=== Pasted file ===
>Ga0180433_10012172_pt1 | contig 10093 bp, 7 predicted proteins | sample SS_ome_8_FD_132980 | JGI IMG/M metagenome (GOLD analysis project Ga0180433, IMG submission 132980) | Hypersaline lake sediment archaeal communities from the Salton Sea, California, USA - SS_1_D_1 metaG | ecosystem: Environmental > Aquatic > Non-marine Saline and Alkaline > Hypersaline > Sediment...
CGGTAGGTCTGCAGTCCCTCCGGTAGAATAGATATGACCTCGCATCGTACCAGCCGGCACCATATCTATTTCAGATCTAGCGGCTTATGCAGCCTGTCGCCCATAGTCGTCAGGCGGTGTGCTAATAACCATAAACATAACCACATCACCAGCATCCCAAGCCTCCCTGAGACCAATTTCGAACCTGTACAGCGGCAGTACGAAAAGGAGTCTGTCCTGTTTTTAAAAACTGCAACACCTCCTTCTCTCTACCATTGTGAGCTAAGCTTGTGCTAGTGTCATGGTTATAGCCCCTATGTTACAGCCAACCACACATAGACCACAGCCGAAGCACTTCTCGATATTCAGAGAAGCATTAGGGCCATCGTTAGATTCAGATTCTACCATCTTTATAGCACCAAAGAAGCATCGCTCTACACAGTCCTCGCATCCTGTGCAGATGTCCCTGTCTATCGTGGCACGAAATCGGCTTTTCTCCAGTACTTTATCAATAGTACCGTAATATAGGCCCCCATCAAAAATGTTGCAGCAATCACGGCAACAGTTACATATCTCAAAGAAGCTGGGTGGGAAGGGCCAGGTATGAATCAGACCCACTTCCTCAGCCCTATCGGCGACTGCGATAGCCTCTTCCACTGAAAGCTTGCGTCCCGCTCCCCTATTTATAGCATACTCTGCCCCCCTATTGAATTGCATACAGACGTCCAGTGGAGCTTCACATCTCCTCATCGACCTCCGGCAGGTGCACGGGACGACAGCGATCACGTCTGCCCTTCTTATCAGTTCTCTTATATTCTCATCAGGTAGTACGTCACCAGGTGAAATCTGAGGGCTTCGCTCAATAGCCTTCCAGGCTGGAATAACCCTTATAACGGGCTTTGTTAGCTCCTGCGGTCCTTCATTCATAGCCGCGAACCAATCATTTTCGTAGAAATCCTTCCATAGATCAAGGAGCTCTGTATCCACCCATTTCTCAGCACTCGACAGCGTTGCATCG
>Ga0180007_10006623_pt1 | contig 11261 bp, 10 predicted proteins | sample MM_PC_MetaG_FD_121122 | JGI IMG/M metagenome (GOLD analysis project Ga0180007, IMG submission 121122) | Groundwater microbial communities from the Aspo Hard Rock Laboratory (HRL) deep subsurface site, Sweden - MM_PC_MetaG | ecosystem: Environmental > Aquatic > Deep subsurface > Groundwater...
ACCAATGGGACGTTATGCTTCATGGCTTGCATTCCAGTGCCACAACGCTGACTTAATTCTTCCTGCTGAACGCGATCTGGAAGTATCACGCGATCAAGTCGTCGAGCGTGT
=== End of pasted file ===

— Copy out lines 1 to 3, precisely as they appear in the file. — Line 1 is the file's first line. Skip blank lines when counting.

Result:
>Ga0180433_10012172_pt1 | contig 10093 bp, 7 predicted proteins | sample SS_ome_8_FD_132980 | JGI IMG/M metagenome (GOLD analysis project Ga0180433, IMG submission 132980) | Hypersaline lake sediment archaeal communities from the Salton Sea, California, USA - SS_1_D_1 metaG | ecosystem: Environmental > Aquatic > Non-marine Saline and Alkaline > Hypersaline > Sediment...
CGGTAGGTCTGCAGTCCCTCCGGTAGAATAGATATGACCTCGCATCGTACCAGCCGGCACCATATCTATTTCAGATCTAGCGGCTTATGCAGCCTGTCGCCCATAGTCGTCAGGCGGTGTGCTAATAACCATAAACATAACCACATCACCAGCATCCCAAGCCTCCCTGAGACCAATTTCGAACCTGTACAGCGGCAGTACGAAAAGGAGTCTGTCCTGTTTTTAAAAACTGCAACACCTCCTTCTCTCTACCATTGTGAGCTAAGCTTGTGCTAGTGTCATGGTTATAGCCCCTATGTTACAGCCAACCACACATAGACCACAGCCGAAGCACTTCTCGATATTCAGAGAAGCATTAGGGCCATCGTTAGATTCAGATTCTACCATCTTTATAGCACCAAAGAAGCATCGCTCTACACAGTCCTCGCATCCTGTGCAGATGTCCCTGTCTATCGTGGCACGAAATCGGCTTTTCTCCAGTACTTTATCAATAGTACCGTAATATAGGCCCCCATCAAAAATGTTGCAGCAATCACGGCAACAGTTACATATCTCAAAGAAGCTGGGTGGGAAGGGCCAGGTATGAATCAGACCCACTTCCTCAGCCCTATCGGCGACTGCGATAGCCTCTTCCACTGAAAGCTTGCGTCCCGCTCCCCTATTTATAGCATACTCTGCCCCCCTATTGAATTGCATACAGACGTCCAGTGGAGCTTCACATCTCCTCATCGACCTCCGGCAGGTGCACGGGACGACAGCGATCACGTCTGCCCTTCTTATCAGTTCTCTTATATTCTCATCAGGTAGTACGTCACCAGGTGAAATCTGAGGGCTTCGCTCAATAGCCTTCCAGGCTGGAATAACCCTTATAACGGGCTTTGTTAGCTCCTGCGGTCCTTCATTCATAGCCGCGAACCAATCATTTTCGTAGAAATCCTTCCATAGATCAAGGAGCTCTGTATCCACCCATTTCTCAGCACTCGACAGCGTTGCATCG
>Ga0180007_10006623_pt1 | contig 11261 bp, 10 predicted proteins | sample MM_PC_MetaG_FD_121122 | JGI IMG/M metagenome (GOLD analysis project Ga0180007, IMG submission 121122) | Groundwater microbial communities from the Aspo Hard Rock Laboratory (HRL) deep subsurface site, Sweden - MM_PC_MetaG | ecosystem: Environmental > Aquatic > Deep subsurface > Groundwater...